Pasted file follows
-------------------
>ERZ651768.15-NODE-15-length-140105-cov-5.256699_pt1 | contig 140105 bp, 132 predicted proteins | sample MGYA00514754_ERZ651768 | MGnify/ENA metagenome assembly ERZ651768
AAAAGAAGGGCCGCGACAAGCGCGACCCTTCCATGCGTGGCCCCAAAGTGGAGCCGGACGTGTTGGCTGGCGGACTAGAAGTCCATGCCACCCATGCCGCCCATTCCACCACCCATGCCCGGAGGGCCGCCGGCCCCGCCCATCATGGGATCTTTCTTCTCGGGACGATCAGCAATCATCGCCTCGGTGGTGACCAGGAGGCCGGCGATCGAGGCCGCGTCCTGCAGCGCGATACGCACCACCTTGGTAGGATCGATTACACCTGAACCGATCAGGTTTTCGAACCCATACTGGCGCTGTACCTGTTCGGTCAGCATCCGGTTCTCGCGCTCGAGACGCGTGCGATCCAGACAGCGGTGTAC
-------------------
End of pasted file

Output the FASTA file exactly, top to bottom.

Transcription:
>ERZ651768.15-NODE-15-length-140105-cov-5.256699_pt1 | contig 140105 bp, 132 predicted proteins | sample MGYA00514754_ERZ651768 | MGnify/ENA metagenome assembly ERZ651768
AAAAGAAGGGCCGCGACAAGCGCGACCCTTCCATGCGTGGCCCCAAAGTGGAGCCGGACGTGTTGGCTGGCGGACTAGAAGTCCATGCCACCCATGCCGCCCATTCCACCACCCATGCCCGGAGGGCCGCCGGCCCCGCCCATCATGGGATCTTTCTTCTCGGGACGATCAGCAATCATCGCCTCGGTGGTGACCAGGAGGCCGGCGATCGAGGCCGCGTCCTGCAGCGCGATACGCACCACCTTGGTAGGATCGATTACACCTGAACCGATCAGGTTTTCGAACCCATACTGGCGCTGTACCTGTTCGGTCAGCATCCGGTTCTCGCGCTCGAGACGCGTGCGATCCAGACAGCGGTGTAC